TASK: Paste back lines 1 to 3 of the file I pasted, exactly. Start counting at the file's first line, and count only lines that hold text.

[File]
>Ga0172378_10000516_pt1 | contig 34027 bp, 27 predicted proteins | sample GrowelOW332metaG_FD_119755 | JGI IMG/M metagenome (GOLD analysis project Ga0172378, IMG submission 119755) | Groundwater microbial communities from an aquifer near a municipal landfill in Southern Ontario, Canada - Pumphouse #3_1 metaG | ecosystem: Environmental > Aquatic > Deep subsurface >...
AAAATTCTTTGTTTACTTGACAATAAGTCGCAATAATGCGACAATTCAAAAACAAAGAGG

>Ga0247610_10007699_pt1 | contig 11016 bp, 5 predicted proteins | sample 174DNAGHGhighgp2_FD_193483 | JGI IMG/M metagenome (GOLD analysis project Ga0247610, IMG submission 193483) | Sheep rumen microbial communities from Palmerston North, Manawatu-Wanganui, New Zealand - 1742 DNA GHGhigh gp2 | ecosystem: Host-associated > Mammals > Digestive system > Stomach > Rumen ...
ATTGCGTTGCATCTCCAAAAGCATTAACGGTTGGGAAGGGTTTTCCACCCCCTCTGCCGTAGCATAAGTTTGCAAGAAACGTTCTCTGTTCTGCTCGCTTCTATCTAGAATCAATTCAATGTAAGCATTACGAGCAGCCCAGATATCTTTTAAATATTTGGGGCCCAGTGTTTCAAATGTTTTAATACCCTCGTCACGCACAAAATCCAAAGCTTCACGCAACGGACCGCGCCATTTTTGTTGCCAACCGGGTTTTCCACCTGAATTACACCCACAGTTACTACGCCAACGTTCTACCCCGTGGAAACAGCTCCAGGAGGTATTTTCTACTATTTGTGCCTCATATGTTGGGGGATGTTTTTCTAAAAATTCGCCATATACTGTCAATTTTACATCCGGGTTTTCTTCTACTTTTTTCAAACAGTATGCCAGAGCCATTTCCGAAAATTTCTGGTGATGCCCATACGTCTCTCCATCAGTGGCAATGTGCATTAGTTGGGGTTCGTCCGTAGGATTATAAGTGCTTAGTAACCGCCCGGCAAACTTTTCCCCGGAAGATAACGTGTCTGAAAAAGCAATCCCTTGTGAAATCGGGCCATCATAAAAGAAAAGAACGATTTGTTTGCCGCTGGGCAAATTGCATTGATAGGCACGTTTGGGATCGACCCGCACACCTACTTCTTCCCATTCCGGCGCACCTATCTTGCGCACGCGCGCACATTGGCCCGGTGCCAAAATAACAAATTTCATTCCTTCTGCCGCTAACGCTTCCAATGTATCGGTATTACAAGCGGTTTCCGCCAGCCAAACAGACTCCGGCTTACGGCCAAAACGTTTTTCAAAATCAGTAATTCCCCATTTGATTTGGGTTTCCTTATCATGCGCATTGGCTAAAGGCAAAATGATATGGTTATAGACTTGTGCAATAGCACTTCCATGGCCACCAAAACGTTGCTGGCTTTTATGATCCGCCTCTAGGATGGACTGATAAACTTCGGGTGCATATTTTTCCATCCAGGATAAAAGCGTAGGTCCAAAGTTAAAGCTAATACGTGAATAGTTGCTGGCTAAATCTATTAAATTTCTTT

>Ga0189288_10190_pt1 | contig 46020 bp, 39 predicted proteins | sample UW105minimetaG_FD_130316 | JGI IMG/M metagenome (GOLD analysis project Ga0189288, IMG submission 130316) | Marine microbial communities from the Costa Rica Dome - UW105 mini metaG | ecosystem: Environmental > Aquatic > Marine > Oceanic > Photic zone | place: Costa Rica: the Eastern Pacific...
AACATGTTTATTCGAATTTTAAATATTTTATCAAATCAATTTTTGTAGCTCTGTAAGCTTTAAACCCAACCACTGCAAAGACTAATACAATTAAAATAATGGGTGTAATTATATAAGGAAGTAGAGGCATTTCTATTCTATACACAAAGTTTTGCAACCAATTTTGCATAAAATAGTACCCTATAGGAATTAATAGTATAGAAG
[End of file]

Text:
>Ga0172378_10000516_pt1 | contig 34027 bp, 27 predicted proteins | sample GrowelOW332metaG_FD_119755 | JGI IMG/M metagenome (GOLD analysis project Ga0172378, IMG submission 119755) | Groundwater microbial communities from an aquifer near a municipal landfill in Southern Ontario, Canada - Pumphouse #3_1 metaG | ecosystem: Environmental > Aquatic > Deep subsurface >...
AAAATTCTTTGTTTACTTGACAATAAGTCGCAATAATGCGACAATTCAAAAACAAAGAGG

>Ga0247610_10007699_pt1 | contig 11016 bp, 5 predicted proteins | sample 174DNAGHGhighgp2_FD_193483 | JGI IMG/M metagenome (GOLD analysis project Ga0247610, IMG submission 193483) | Sheep rumen microbial communities from Palmerston North, Manawatu-Wanganui, New Zealand - 1742 DNA GHGhigh gp2 | ecosystem: Host-associated > Mammals > Digestive system > Stomach > Rumen ...